Strike at Toyota parts supplier ends quickly

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A supplier to Toyota Motor Corp in Tianjin was shut down temporarily on Tuesday after workers chose to strike for better wages, but returned to work on Wednesday after wage talks were held.

The strike began at 11 am on Tuesday in the Tianjin Star Light Rubber and Plastic Co Ltd, a joint venture 50 percent owned by Toyota parts unit Toyoda Gosei Co, according to a company spokesman, surnamed Zhu. Tianjin Star employs 827 people and produces body-sealing products.

Zhu said production resumed on Wednesday, despite it being a Chinese national holiday, and had no impact on its parts supply.

"The company and the workers achieved an agreement on an acceptable pay rise," said Zhu. "But we have not yet calculated the exact figures and rates for the salary hike."

He also told China Daily that the other eight plants under Toyoda Gosei in China are aware of the problem and have already spoken with workers this week. "Based on their feedback, there won't be any more similar strikes occurring in Toyoda Gosei."

"In this sensitive period, Toyota will take the initiative to actively communicate with workers in any of our plants to understand their mindset and requirements," said Niu Yu, spokesman for Toyota China.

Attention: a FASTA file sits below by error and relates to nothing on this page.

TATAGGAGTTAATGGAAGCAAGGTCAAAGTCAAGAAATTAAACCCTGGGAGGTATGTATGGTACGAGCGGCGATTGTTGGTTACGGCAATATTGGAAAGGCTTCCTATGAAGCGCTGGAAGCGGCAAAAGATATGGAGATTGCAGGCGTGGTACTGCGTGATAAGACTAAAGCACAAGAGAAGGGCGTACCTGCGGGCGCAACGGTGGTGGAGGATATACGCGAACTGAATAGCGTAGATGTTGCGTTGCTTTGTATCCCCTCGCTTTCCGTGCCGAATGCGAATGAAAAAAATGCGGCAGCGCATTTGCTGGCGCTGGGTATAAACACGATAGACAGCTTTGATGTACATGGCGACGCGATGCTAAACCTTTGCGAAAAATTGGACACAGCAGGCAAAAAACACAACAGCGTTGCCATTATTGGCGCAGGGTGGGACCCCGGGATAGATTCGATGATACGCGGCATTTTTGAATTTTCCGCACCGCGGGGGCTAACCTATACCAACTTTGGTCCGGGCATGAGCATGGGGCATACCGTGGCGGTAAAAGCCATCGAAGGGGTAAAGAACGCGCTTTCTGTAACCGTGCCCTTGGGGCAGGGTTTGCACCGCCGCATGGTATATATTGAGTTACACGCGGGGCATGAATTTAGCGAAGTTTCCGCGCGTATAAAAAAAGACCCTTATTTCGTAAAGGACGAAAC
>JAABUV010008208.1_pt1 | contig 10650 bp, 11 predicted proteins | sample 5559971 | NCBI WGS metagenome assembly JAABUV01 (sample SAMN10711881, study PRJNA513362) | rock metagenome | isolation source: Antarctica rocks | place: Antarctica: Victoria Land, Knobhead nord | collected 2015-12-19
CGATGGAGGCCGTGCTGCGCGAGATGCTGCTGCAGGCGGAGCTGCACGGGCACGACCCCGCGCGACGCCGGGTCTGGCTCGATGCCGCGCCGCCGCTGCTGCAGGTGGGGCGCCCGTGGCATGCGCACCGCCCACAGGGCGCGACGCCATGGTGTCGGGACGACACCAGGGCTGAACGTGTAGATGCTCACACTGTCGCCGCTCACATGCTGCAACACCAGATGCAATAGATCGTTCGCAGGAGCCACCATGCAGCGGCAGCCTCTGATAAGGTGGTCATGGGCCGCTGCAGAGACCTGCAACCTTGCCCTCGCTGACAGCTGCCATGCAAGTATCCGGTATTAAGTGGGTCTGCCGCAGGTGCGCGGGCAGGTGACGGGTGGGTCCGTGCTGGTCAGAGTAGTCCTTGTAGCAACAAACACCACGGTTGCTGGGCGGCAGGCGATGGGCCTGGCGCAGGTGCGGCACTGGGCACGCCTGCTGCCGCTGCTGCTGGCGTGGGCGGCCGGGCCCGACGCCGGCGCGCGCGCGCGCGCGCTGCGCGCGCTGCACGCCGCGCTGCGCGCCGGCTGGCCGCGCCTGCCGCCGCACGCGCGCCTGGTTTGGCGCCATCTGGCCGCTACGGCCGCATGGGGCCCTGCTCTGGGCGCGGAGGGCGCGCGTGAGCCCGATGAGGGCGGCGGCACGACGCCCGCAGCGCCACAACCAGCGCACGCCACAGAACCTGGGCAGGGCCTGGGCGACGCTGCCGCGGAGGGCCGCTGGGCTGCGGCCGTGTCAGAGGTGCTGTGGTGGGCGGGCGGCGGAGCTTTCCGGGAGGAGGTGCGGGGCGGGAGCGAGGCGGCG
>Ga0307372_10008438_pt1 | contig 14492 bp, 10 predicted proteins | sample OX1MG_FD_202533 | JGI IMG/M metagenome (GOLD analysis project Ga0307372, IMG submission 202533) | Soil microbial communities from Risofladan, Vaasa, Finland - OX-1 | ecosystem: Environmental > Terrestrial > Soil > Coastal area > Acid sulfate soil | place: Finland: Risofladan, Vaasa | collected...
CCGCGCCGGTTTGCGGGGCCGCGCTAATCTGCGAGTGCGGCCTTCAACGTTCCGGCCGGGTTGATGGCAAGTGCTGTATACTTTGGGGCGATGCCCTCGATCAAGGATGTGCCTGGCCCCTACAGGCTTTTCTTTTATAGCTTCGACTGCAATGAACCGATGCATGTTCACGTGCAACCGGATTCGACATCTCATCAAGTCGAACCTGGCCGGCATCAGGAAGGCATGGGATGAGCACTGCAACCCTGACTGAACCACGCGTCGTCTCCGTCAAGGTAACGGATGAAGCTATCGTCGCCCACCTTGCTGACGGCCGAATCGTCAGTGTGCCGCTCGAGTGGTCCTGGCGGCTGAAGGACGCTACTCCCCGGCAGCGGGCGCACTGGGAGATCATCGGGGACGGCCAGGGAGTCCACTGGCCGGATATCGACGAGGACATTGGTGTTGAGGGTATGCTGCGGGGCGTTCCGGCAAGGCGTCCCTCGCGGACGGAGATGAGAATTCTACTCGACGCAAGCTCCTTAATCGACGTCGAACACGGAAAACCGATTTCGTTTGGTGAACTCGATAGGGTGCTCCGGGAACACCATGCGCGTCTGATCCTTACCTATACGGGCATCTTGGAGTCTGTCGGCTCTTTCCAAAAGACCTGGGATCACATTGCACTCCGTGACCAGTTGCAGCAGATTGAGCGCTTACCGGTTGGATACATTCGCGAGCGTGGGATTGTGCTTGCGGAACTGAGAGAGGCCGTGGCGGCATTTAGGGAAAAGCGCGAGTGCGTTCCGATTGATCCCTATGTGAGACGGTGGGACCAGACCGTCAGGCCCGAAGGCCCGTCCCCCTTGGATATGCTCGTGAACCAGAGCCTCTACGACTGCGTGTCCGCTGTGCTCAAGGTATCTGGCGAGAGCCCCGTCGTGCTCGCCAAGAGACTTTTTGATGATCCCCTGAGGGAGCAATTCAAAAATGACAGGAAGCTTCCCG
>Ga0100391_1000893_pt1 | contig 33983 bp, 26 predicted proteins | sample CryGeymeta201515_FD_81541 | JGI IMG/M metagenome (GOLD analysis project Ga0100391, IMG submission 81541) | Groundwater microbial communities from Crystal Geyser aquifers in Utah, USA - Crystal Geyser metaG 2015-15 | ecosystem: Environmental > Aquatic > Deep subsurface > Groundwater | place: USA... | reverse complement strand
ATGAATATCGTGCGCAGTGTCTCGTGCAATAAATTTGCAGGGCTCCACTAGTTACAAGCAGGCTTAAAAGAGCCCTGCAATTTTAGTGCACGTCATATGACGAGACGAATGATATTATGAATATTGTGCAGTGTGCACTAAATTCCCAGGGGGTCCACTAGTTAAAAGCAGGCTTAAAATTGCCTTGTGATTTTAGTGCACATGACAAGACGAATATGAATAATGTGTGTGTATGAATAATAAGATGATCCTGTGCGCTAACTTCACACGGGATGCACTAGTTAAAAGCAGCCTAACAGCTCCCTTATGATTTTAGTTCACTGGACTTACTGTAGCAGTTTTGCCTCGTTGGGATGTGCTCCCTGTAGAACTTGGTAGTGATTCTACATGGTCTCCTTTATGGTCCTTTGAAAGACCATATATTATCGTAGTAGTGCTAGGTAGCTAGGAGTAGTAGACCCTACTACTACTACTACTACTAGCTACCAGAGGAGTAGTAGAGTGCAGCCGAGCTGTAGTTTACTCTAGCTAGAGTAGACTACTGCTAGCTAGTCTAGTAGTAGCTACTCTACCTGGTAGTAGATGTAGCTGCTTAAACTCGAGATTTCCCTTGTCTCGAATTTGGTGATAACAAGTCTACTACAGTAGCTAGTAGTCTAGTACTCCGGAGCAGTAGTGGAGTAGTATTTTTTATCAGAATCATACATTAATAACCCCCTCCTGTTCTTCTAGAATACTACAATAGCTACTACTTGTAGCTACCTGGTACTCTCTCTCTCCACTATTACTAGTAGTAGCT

Niu too is not worried about further strikes as "the company always regards staff with respect. In Toyota, it's common for managers to talk with every worker at least twice per year".

Toyoda Gosei's Zhu admitted workers were likely influenced by the recent strike at a Honda parts supplier. That strike hit four of its parts factory in the Pearl River Delta region earlier this month.

Zhong Shi, an independent auto analyst based in Beijing, suggested other automakers raise wages if the added labor cost is not be a heavy burden. "And the other manufacturers, especially located near the strike areas, should be warned.

Xu Changming, a research director at the State Information Center, agreed with Zhong. "Automakers in China are able to raise pay levels appropriately as most of them have a relatively high profit margin here, especially after last year's brisk sales."

Su Hainan, vice-president of the China Association for Labor Studies, said that all manufacturers in China should first evaluate their own salary systems. "If the salary is too low, employers should plan for or promise workers a future pay rise. If the company cannot afford the wage hike, they should actively communicate with the employees."

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